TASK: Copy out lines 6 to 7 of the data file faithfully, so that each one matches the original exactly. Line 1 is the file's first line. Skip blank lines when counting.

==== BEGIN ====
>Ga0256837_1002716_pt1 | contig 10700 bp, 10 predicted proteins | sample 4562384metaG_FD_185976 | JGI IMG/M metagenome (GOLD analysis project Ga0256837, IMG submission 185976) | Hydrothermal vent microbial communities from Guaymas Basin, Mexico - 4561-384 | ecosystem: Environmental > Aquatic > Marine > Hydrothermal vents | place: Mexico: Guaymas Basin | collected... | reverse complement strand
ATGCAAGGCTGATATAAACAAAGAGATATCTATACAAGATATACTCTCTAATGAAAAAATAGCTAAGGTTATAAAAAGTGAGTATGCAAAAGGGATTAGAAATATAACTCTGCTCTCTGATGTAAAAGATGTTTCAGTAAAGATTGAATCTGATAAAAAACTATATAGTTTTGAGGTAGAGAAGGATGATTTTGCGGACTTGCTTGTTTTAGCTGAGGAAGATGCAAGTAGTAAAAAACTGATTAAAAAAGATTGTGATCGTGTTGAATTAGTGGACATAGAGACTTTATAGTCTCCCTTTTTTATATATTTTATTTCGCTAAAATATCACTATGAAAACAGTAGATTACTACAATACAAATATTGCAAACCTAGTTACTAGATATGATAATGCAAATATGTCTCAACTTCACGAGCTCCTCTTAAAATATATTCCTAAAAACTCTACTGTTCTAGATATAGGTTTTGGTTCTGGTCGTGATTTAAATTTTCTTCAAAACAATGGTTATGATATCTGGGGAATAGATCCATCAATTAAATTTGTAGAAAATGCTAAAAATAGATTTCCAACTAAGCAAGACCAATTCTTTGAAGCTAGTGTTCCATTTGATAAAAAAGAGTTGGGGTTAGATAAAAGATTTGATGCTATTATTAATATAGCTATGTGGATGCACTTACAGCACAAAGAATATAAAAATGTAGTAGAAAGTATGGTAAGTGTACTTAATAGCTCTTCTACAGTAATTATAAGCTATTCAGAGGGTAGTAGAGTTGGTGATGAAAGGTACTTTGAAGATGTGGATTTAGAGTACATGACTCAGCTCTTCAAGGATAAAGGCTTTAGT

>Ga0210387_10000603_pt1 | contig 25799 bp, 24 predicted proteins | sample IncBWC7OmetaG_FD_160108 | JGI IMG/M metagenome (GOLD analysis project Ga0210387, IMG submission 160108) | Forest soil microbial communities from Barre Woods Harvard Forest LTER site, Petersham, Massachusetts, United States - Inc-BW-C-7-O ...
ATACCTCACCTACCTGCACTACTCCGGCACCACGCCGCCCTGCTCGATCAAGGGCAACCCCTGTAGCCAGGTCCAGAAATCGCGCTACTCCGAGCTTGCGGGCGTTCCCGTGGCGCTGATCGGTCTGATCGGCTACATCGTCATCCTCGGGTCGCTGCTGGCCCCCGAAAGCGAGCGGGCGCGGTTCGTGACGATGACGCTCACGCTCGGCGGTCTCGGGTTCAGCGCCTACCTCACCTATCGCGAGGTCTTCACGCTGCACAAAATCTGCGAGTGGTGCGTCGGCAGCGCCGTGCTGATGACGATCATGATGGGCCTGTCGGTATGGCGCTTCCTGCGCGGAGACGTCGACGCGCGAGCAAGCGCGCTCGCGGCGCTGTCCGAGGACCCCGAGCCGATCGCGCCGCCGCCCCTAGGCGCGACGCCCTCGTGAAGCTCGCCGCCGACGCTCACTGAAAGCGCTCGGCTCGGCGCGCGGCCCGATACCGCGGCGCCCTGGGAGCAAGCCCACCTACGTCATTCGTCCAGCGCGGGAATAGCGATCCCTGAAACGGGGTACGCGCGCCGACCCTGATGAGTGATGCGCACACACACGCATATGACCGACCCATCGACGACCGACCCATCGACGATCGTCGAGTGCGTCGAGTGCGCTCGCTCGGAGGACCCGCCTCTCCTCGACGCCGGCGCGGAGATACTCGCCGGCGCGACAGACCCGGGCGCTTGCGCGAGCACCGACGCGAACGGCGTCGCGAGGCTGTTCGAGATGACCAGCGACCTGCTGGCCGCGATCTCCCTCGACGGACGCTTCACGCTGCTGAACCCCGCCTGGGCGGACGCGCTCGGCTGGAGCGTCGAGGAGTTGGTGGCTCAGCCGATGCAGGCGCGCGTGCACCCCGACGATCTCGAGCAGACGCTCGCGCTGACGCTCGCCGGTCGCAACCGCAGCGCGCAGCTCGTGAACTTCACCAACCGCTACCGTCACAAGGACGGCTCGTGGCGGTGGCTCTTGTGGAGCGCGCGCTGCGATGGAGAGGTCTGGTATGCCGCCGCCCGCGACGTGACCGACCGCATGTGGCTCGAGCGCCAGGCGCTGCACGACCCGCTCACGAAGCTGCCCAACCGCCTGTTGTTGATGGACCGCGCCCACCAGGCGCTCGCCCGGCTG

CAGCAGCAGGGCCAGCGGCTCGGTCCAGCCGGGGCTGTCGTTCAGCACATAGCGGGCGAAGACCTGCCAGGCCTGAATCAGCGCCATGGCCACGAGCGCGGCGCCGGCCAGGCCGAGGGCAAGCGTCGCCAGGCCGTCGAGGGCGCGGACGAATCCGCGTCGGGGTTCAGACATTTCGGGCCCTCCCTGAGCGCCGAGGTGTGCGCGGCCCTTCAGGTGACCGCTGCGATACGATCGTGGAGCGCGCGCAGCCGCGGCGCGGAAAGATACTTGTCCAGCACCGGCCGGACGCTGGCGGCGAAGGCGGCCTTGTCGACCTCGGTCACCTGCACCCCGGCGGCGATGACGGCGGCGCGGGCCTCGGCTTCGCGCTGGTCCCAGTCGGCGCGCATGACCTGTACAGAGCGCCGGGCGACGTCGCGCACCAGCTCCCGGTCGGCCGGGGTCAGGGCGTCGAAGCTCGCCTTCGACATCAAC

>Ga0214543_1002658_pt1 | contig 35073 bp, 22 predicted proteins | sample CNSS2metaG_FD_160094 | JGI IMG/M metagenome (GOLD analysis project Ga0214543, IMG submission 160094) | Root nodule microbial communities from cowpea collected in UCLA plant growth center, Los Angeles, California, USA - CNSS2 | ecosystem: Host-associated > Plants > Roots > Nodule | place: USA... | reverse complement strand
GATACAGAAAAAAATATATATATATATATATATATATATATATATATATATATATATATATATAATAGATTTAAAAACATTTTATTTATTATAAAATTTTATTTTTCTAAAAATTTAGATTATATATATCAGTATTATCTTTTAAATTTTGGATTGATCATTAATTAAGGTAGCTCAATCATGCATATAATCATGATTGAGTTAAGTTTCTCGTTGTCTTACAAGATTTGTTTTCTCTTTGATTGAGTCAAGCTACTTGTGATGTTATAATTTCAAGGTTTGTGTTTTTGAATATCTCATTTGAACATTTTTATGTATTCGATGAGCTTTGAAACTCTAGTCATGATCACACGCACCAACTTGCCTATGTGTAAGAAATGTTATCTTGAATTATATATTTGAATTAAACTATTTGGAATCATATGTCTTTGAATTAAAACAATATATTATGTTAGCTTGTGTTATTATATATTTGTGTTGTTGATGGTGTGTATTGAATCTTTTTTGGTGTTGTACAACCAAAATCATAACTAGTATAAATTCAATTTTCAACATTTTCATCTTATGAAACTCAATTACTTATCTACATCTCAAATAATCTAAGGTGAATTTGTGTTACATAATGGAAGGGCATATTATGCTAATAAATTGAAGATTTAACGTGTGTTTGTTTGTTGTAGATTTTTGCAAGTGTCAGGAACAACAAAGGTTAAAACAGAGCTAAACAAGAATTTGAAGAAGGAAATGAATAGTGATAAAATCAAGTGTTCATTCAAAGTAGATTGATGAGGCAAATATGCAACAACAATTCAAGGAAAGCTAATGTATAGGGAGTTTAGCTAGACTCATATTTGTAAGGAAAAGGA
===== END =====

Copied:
>Ga0214543_1002658_pt1 | contig 35073 bp, 22 predicted proteins | sample CNSS2metaG_FD_160094 | JGI IMG/M metagenome (GOLD analysis project Ga0214543, IMG submission 160094) | Root nodule microbial communities from cowpea collected in UCLA plant growth center, Los Angeles, California, USA - CNSS2 | ecosystem: Host-associated > Plants > Roots > Nodule | place: USA... | reverse complement strand
GATACAGAAAAAAATATATATATATATATATATATATATATATATATATATATATATATATATAATAGATTTAAAAACATTTTATTTATTATAAAATTTTATTTTTCTAAAAATTTAGATTATATATATCAGTATTATCTTTTAAATTTTGGATTGATCATTAATTAAGGTAGCTCAATCATGCATATAATCATGATTGAGTTAAGTTTCTCGTTGTCTTACAAGATTTGTTTTCTCTTTGATTGAGTCAAGCTACTTGTGATGTTATAATTTCAAGGTTTGTGTTTTTGAATATCTCATTTGAACATTTTTATGTATTCGATGAGCTTTGAAACTCTAGTCATGATCACACGCACCAACTTGCCTATGTGTAAGAAATGTTATCTTGAATTATATATTTGAATTAAACTATTTGGAATCATATGTCTTTGAATTAAAACAATATATTATGTTAGCTTGTGTTATTATATATTTGTGTTGTTGATGGTGTGTATTGAATCTTTTTTGGTGTTGTACAACCAAAATCATAACTAGTATAAATTCAATTTTCAACATTTTCATCTTATGAAACTCAATTACTTATCTACATCTCAAATAATCTAAGGTGAATTTGTGTTACATAATGGAAGGGCATATTATGCTAATAAATTGAAGATTTAACGTGTGTTTGTTTGTTGTAGATTTTTGCAAGTGTCAGGAACAACAAAGGTTAAAACAGAGCTAAACAAGAATTTGAAGAAGGAAATGAATAGTGATAAAATCAAGTGTTCATTCAAAGTAGATTGATGAGGCAAATATGCAACAACAATTCAAGGAAAGCTAATGTATAGGGAGTTTAGCTAGACTCATATTTGTAAGGAAAAGGA